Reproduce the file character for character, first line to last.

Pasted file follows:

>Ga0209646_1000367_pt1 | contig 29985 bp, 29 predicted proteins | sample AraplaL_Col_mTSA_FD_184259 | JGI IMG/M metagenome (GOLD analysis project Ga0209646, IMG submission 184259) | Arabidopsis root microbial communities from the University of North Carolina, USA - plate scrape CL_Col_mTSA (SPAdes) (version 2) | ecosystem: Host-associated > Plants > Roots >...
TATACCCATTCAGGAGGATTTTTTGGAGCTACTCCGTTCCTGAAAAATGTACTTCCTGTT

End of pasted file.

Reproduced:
>Ga0209646_1000367_pt1 | contig 29985 bp, 29 predicted proteins | sample AraplaL_Col_mTSA_FD_184259 | JGI IMG/M metagenome (GOLD analysis project Ga0209646, IMG submission 184259) | Arabidopsis root microbial communities from the University of North Carolina, USA - plate scrape CL_Col_mTSA (SPAdes) (version 2) | ecosystem: Host-associated > Plants > Roots >...
TATACCCATTCAGGAGGATTTTTTGGAGCTACTCCGTTCCTGAAAAATGTACTTCCTGTT